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POP MUSIC REVIEW

Elliott's show plays to MTV's cameras

Fitfully paced concert fails to gather momentum, despite star's sexy energy.

November 01, 2003|Dean Kuipers | Special to the Times

"Y'all gonna get your two dollars' worth tonight," shouted hip-hop's leading lady Missy Elliott during a concert being shot for MTV2's "2$Bill" program at the Hollywood Palladium on Thursday. But the structure and pacing of a show made for TV chilled some of the heat and urgency of Elliott's sex-drenched brand of hip-hop, making for a concert that might be fun to watch on the tube (it premieres on MTV2 on Nov. 23) but is too full of starts and stops to get a freak on.

Taking to a stage dominated by a two-story boombox, a leather-clad Elliott joined a dozen frenetic dancers for a good kickoff number, "She's a Bitch," from her 1999 album "Da Real World." She let the energy dissipate, however, with a couple of medley-type segments and a lot of chatter while her dancers went through a whirlwind series of costume changes and routines, then came back banging with one of her now-classics, "Get Ur Freak On."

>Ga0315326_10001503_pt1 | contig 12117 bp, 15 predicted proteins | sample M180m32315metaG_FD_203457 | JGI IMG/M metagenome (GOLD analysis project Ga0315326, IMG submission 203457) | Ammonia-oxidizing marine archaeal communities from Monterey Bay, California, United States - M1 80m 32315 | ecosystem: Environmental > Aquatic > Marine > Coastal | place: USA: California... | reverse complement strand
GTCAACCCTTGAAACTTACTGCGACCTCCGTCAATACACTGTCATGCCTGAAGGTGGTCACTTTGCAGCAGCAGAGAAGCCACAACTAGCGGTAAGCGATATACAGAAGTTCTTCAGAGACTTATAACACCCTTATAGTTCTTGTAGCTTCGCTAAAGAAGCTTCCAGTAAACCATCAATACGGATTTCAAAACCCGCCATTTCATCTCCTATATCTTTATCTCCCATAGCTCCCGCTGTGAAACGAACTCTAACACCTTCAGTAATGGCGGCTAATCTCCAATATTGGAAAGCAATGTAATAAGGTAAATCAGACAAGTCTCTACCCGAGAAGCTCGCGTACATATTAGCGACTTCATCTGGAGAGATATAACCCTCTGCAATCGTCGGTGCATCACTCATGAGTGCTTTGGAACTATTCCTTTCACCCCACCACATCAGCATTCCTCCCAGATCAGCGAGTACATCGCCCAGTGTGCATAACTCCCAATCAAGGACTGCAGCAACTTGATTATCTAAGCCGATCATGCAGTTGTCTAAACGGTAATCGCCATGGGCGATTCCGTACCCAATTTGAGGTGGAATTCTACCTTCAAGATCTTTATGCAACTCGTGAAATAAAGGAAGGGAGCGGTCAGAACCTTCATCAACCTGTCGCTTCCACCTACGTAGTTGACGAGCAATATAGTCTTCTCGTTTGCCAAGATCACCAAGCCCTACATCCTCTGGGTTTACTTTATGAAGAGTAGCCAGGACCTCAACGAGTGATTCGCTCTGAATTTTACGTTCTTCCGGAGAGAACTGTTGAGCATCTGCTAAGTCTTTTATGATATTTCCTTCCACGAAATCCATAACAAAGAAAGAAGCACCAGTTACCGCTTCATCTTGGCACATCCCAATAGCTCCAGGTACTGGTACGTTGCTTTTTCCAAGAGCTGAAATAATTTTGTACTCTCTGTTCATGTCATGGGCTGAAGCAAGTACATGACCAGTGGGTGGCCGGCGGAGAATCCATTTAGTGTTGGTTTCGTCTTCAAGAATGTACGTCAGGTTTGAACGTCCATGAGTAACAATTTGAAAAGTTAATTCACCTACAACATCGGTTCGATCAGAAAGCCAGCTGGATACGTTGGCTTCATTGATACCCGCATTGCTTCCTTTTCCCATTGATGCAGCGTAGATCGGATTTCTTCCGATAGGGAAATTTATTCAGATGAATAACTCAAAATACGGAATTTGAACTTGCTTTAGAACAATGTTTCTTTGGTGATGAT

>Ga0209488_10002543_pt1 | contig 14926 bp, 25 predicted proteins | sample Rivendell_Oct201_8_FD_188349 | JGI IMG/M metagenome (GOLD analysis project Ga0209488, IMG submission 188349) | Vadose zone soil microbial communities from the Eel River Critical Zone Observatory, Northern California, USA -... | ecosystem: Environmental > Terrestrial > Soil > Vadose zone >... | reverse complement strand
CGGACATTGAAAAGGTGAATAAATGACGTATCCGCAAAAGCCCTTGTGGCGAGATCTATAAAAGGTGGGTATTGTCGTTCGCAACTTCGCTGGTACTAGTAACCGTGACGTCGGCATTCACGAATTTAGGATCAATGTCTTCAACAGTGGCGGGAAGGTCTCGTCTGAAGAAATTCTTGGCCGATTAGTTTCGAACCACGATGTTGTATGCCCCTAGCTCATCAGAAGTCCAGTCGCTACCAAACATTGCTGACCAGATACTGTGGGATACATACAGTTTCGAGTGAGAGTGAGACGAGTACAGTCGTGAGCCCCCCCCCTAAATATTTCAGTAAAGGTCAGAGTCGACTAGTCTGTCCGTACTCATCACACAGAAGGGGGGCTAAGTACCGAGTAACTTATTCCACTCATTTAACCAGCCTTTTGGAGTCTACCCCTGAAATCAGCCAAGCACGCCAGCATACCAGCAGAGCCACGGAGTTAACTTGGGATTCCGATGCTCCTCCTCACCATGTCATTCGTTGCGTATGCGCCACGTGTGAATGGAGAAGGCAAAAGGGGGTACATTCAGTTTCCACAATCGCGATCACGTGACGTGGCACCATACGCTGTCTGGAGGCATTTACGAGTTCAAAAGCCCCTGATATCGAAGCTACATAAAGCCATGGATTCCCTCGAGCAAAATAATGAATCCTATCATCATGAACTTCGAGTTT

This was the pattern for the rest of the night, with quickly gathered momentum scattered by jump-cuts annoyingly similar to the visual style of MTV itself.

Elliott played her confrontational sexuality to the camera, having her male dancers strip, but then abruptly turned over the microphone to sprightly R&B singer Tweet, who came out in mid-show to sing five tunes, most notably her hit "My Place."

Elliott lost no time getting to the hits after this, teasing with the first minute or so of "Supa Dupa Fly," her breakthrough 1997 single, and segueing into the night's highlight, a long and loose version of her smash "Work It." This proved to be the only full-length version of any song she did all night.

She wrapped the show with three different takes of "Pass That Dutch," the first single from her upcoming album "This Is Not a Test."

The "Stomp"-style dance to "Dutch" was cute, and Elliott's energy was infectious, but a little more continuity in the frenzied beats that have made her famous might have saved the folks down front from having to overact for the cameras.

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